For much of China's imperial age, Confucius served – unwillingly – as a tool of autocratic emperors. Today, China's new emperors – the leaders of the Communist Party – are again turning to Confucius to build support for their dictatorial rule. However, the Communists can't ensure their political future by relying on the country's philosophical past. Perhaps the greatest tragedy of Confucius's enduring influence on East Asian civilization is that he has become so intimately associated with authoritarianism. Confucius the historical philosopher spent his life preaching that good government should be based on benevolence and authority must be earned by virtuous acts, not imposed through coercion.
Christianity is thriving in China. Reports that there may be more religious believers than Communist Party members has made Beijing unsure how to respond. Beijing’s sensitivities to religion are well known. Government secular ideology sees religion as offering a competitive worldview to the hegemony of the Party, with legitimate fears that many Christians, especially Catholics, have loyalties beyond China’s borders. Religion brings people together in ways that might eventually influence politics.
“We cannot have a society in which some dictator some place can start imposing censorship here in the United States,” said President Barack Obama on December 19, referring to Sony’s North Korea fiasco. That is exactly what is happening, however, and with a far more important global actor, the People’s Republic of China (PRC), which is censoring not just our movies, but also our universities. Efforts to influence, if not corrupt, our culture-making industries and indoctrinate the American people in a favorable view of the PRC regime may pose a threat to our long-term national security. The U.S. Congress is right to ask the Government Accountability Office to look into the matter, and its probe should be expanded beyond the GAO.
For Richard Nixon’s foreign policy, 1971 was the best of years and the worst of years. He revealed his opening to China, but he connived at genocide in East Pakistan. Fortunately for him, the world marveled at the one, but was largely ignorant of the other.
Recent criticisms of US-China academic exchange programs miss what these exchanges can do for US-China relations.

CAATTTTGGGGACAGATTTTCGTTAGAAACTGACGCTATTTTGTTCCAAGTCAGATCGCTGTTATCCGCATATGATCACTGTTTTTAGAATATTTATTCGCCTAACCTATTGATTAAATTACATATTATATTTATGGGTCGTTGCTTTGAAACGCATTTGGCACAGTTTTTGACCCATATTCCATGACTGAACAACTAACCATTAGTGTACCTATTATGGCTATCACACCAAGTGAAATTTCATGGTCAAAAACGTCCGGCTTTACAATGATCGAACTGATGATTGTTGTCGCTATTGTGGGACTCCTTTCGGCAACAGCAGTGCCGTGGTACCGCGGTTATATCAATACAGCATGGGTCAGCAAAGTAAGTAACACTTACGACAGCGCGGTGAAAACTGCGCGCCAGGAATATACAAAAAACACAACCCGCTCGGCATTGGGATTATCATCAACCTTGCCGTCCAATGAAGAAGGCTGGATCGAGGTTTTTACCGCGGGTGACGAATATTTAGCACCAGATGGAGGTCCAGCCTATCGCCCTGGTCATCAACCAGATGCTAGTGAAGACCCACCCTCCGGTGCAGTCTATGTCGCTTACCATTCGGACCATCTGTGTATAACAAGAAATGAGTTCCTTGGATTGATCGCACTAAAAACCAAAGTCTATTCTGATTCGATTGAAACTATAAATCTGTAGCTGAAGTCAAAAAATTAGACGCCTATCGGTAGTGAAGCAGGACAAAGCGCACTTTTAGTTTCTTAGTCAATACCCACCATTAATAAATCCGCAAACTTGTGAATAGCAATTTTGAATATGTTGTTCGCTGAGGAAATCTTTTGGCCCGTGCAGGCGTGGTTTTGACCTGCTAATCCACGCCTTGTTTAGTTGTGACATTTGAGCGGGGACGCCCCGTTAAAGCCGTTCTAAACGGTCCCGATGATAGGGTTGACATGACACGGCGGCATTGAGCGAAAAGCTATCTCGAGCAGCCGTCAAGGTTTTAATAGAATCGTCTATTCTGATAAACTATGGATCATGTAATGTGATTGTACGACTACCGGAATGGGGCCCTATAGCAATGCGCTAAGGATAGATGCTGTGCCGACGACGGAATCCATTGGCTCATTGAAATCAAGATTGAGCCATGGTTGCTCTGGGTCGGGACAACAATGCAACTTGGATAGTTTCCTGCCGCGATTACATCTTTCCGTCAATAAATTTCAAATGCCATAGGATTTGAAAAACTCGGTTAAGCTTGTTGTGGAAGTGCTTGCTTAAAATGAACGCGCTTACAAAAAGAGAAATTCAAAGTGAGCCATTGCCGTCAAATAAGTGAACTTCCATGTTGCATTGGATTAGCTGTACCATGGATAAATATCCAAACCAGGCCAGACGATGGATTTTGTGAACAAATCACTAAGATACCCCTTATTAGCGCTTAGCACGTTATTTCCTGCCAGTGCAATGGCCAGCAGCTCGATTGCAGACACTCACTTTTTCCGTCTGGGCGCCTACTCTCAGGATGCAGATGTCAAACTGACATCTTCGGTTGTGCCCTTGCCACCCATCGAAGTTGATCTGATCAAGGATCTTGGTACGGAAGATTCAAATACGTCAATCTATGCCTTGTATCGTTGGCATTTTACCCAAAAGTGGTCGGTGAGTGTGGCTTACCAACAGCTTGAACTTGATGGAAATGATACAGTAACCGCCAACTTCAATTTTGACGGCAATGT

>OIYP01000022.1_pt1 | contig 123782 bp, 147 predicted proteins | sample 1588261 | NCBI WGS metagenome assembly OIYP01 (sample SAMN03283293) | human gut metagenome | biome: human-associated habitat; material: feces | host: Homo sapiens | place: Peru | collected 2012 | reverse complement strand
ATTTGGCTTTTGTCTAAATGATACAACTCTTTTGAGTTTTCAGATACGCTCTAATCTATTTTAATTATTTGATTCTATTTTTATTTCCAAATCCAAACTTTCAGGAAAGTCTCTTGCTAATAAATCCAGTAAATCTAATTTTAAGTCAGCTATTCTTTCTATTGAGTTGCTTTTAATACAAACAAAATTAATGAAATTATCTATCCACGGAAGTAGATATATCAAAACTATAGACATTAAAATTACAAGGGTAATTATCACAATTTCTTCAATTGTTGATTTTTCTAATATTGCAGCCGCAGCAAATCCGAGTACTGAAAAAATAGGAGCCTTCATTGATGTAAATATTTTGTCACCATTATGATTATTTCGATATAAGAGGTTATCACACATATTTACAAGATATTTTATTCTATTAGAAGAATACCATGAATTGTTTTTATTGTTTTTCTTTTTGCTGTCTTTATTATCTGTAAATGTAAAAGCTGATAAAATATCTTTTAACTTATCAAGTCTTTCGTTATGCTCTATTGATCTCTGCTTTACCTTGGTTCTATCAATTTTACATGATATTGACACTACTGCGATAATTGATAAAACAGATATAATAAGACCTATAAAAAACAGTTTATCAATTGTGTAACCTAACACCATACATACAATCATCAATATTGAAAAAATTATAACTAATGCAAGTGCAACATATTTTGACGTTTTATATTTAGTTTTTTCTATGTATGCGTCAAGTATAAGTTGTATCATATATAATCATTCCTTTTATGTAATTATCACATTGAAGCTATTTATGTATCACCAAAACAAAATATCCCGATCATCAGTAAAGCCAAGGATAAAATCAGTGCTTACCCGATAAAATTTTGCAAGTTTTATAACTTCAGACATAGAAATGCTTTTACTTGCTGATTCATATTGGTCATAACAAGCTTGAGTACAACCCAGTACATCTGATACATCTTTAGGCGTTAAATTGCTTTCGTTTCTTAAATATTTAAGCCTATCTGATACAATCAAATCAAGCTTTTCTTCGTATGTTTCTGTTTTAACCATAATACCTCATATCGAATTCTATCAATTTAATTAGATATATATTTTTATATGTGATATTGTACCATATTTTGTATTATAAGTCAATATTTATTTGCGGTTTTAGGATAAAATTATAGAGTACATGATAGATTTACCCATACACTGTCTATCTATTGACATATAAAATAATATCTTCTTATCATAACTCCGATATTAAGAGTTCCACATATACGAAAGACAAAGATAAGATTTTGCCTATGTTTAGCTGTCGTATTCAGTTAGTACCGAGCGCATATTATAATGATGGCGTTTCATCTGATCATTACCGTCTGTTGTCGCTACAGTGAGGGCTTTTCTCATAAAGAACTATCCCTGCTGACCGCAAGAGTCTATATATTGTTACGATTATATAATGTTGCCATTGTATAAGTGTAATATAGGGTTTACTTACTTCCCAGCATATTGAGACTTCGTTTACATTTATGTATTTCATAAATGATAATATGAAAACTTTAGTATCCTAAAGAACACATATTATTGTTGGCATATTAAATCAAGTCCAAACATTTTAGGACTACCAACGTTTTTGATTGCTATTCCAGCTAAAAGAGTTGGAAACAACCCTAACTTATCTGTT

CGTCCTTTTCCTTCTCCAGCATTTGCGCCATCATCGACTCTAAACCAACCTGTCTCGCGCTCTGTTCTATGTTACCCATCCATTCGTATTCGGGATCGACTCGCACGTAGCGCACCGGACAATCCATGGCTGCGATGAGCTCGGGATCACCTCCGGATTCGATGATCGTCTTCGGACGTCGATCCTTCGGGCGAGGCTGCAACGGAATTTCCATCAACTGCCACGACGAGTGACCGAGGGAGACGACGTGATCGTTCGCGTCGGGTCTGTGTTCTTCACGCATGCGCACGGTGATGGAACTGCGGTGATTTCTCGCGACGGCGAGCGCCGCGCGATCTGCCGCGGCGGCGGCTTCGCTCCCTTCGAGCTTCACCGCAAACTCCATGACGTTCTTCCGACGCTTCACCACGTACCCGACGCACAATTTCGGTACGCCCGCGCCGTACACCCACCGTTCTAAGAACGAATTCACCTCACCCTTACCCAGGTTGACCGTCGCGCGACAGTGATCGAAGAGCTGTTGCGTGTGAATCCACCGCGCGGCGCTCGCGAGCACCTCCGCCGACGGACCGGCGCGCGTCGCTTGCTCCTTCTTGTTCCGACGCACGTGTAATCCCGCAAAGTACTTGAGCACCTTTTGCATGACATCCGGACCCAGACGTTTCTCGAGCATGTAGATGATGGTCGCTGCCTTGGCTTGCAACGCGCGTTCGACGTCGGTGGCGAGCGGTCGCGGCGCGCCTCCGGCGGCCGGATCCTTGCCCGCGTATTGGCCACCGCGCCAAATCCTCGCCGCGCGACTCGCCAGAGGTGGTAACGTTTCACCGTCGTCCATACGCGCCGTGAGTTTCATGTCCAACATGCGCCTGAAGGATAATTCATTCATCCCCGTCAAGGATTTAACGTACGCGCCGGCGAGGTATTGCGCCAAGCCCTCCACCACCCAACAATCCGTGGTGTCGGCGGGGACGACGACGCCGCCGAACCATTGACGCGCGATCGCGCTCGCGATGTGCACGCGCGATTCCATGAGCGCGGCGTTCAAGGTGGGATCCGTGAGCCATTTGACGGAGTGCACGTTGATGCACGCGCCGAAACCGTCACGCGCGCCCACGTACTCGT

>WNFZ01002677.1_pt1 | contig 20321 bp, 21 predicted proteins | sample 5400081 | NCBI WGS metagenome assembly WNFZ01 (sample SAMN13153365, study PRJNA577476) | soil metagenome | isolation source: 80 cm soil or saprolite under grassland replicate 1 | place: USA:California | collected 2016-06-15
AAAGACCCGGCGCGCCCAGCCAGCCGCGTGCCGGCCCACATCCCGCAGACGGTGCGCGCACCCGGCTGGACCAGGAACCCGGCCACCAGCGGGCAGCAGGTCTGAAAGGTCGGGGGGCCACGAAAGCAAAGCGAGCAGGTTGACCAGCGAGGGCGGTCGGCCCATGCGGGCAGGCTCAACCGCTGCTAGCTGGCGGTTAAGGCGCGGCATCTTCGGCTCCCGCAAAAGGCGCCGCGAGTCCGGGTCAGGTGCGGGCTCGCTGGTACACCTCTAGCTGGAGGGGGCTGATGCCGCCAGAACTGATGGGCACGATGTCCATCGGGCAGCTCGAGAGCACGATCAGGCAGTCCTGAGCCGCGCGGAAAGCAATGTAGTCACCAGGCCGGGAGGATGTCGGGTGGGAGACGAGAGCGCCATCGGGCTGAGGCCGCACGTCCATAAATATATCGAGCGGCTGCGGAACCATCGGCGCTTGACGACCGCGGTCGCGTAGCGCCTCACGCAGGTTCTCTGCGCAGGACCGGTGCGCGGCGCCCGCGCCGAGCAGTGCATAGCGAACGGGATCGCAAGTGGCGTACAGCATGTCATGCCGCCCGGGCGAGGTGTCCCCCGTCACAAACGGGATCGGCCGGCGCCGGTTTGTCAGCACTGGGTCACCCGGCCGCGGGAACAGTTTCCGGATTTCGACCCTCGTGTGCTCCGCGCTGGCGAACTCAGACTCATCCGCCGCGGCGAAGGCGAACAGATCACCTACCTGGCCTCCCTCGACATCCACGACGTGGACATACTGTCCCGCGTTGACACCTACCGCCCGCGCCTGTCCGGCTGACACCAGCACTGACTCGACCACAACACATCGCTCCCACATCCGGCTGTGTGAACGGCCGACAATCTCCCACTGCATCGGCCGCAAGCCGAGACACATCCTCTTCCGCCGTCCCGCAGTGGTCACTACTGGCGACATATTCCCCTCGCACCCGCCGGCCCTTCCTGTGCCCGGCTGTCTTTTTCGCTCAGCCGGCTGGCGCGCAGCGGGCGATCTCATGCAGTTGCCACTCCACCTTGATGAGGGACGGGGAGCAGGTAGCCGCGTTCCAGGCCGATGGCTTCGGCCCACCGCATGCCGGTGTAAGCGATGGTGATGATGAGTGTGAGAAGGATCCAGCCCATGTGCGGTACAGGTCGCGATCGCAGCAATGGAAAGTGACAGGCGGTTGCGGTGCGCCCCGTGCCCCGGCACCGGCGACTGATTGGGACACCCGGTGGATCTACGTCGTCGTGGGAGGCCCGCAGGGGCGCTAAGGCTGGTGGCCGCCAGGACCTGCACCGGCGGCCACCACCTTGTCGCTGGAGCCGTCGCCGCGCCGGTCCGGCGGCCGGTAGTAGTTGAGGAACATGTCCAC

"We were the underdog," says Rudy Vetter, senior vice president for international business development at the Greater Phoenix Economic Council, a public-private partnership that works to attract investment to the greater Phoenix area from around the world.
Americans have been interested in China for a long time. In 1784, when the American War for Independence was barely over, the first ship to sail under an American flag left New York. It was the merchant ship Empress of China, bound for Canton (now Guangdong), China. At first, the American interest in China was economic. Americans were looking for new markets to buy goods, as the British refused to deal with Americans. And the Chinese preferred to work with Americans, who bought Chinese goods. The Europeans only wanted to sell them things. By the middle of the 19th century, though, the relationship had grown. American churches led the way, seeking converts to Christianity among China's enormous population. American missionaries began preaching in China in the 1830s, even when they could not legally visit many areas. Missionaries were among the first Americans to study the Chinese culture and language, and helped to shape American perceptions of Imperial China. For their part, many Chinese saw America as a land of opportunity, just like immigrants from Europe did. Many Chinese immigrated during the California Gold Rush, and more helped to build the Transcontinental Railroad. The United States signed a treaty to encourage Chinese immigration and guaranteed them protection from discrimination. Some Chinese leaders were inspired by the American political system. Sun Yat-sen, the father of modern China, is said to have modeled his political philosophy of the "Three Principles of the People" after Abraham Lincoln's belief in government "of the people, by the people, for the people." When Sun helped to overthrow the Qing Dynasty in 1911, and to found the Republic of China, his principles became part of the new republic's constitution.